The Vulnerable Video Blogger:
Promoting Social Change through Intimacy
We'll put someone's personal, intimate, creepy, gross,
whatever, anything online 'cause we want to relate to other people. I
mean things that people would never want to talk about, we're like all
—Ryanne Hodson, December 3, 2006
Many people cannot understand why it would be important or
interesting to watch intimate, spontaneous events in the lives of
bloggers. People who are unfamiliar with the diary form of video
blogging are often critical of this genre, seeing it as self-centered
and obsessed with filming micro-events with no particular point or
relevance beyond the videomaker's own life. Yet, many video bloggers
argue that it is precisely by putting these intimate moments on the
Internet for all to see that a space is created to expose and discuss
difficult issues and thereby achieve greater understanding of oneself
and others. Public access to intimate moments and the discourse
surrounding the video artifacts on the Web allow social boundaries and
pre-existing assumptions to be questioned and refashioned. In this paper
I explore some of the themes that women have raised on video blogging
sites by exploring their intimate moments. In particular, I wish to
discuss videos made by women video bloggers who explore ideas about
self-image, diversity, and helping Internet strangers.
Video blogging is an umbrella term that covers a wide number of
genres, including everything from short video footage of spontaneous,
real-life, personal moments, to scripted and preplanned "shows" with
characters, narratives, and professional acting. A blog is a Web journal
with entries that may include text comments or other media (such as
photographs). The entries are placed in reverse chronological order so
that the site's visitors encounter the most up-to-date entry first.
A video blog or "vlog" usually contains text and often photographs, but
it also features video as a central mode of communication. Many video
blogs are for the general public, although some are restricted to a
small circle of friends. Video blogs may be diary-based, artistic,
journalistic, entertainment-based, or they may take any number of other
forms. What unites members of the video blogging community is a
commitment to video as a crucial means of expressing and understanding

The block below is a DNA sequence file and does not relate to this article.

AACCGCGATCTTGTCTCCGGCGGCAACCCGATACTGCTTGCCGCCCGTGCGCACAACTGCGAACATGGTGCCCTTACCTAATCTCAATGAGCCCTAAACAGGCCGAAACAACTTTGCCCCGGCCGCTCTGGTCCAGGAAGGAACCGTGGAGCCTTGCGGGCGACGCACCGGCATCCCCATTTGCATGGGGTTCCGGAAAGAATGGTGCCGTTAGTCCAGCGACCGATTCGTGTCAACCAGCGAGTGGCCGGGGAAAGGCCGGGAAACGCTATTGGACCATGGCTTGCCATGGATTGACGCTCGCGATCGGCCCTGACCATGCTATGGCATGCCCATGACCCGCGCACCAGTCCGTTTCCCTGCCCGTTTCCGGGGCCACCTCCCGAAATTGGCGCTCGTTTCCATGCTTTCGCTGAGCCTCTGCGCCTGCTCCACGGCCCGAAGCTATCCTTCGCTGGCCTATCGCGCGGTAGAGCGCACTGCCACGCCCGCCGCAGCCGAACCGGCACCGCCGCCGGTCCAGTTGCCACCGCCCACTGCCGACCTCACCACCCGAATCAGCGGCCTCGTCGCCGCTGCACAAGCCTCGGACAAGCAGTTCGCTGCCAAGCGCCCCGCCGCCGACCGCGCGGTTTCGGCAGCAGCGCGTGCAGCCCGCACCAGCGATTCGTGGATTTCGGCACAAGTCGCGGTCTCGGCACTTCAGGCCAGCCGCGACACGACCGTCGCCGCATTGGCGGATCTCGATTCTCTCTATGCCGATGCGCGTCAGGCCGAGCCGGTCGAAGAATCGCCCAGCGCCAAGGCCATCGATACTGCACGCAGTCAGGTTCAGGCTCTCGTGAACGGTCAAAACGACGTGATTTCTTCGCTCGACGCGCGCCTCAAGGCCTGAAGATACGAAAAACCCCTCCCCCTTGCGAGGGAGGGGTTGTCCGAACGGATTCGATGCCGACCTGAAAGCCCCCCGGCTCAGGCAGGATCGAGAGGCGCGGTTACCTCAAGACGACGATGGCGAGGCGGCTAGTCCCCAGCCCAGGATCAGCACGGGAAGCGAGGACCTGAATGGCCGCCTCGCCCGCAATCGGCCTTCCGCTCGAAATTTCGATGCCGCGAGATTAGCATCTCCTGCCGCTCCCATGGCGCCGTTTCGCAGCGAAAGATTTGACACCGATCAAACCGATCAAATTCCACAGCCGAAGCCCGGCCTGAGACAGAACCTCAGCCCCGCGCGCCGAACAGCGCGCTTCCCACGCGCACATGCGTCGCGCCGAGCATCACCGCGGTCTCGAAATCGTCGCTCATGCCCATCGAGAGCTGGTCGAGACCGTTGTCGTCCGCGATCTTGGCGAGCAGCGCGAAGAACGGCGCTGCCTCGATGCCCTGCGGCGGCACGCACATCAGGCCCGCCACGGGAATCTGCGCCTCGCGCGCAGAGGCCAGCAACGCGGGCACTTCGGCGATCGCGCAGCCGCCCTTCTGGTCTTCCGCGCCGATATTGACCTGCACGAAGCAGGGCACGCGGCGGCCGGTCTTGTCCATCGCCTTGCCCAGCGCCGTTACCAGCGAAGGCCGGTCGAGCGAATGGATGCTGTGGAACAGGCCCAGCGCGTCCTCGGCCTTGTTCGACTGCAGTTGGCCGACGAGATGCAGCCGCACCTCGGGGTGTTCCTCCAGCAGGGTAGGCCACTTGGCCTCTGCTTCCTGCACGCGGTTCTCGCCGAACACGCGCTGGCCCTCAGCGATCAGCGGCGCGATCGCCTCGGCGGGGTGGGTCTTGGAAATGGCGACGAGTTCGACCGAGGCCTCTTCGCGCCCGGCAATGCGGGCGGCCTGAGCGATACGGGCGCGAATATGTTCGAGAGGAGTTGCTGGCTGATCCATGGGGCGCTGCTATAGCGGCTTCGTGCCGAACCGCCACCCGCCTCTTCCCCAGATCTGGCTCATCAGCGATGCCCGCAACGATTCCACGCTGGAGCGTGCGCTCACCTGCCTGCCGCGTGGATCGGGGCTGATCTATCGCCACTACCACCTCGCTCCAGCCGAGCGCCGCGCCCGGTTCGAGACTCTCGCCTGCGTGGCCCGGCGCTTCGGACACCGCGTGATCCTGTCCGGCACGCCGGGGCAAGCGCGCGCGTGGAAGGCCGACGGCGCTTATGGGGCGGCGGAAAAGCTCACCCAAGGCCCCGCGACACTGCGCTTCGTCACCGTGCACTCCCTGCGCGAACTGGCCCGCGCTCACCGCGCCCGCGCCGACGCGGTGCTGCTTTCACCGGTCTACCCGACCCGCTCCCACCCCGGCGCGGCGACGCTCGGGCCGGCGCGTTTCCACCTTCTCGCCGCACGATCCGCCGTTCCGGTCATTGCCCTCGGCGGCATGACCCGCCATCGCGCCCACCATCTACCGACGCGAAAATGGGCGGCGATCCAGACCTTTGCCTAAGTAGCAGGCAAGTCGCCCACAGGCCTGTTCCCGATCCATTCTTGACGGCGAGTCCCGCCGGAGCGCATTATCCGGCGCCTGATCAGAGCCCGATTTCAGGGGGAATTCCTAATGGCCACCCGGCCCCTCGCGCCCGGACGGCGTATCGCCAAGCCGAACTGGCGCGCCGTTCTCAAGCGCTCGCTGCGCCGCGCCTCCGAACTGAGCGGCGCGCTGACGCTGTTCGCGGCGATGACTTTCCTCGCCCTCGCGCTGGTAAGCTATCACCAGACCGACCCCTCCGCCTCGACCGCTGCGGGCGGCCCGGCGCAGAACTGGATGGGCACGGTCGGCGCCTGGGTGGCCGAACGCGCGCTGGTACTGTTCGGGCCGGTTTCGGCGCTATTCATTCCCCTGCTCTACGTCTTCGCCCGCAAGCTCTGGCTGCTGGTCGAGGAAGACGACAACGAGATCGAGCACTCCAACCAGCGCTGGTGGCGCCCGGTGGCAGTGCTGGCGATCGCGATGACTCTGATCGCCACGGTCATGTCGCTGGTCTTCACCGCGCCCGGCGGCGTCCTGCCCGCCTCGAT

issues that the video blogger wishes to share.
This paper is an exploration of how certain woman video bloggers'
work and personal choices use intimacy to create reactions in viewers
that encourage reconsideration of the blogger's own and viewers' ideas
about social action and values. Intimate moments are more personal and
involve experiences not ordinarily seen outside a person's small circle
of friends and acquaintances. The research discussed here is part of an
ongoing MacArthur-funded project on Digital Youth. The project analyzes
how people increasingly use media to interact with other people in daily
My research project focuses on video production, sharing, and
reception, and on the complicated ways these acts intertwine in online
sites such as video blogs and video sharing sites. For the past eight
months I have been attending video blogging tutorials and social events
to understand aspects of the video blogging community as it is
experienced both online and locally in the Los Angeles area. I have
analyzed video blogs and interviewed women, men, children, and families
who video blog to understand how they use video to mediate their social
and cultural experiences. This paper draws from an analysis of video
blogs and/or interviews with 17 video bloggers. The project is ongoing,
and I encourage video bloggers to contact me if they wish to
Many video bloggers find tremendous value in sharing intimate moments
with the world to gain greater insight about themselves and others, and
about social interaction. But as Behar pointed out years ago, exposing
oneself through writing and art constitutes a kind of vulnerability.
Whereas analytic writing that does not involve self-disclosure is merely
boring if it fails, she argues that "when an author has made herself or
himself vulnerable, the stakes are higher: a boring self-revelation, one
that fails to move the reader, is more than embarrassing; it is
Yet it is precisely in taking this kind of risk that a
space is opened for others to relate to the video blogger's concerns
about self-image, about how others treat her, and about how social
change may occur.
Vulnerability takes many different forms for video bloggers.
Circulating personal information to a vast Internet audience creates
risks that range from humiliation to emotional and physical harm. For
instance, early in one interview, a woman told me that she had a
stalker. I was shocked and concerned, and I was at a loss for how to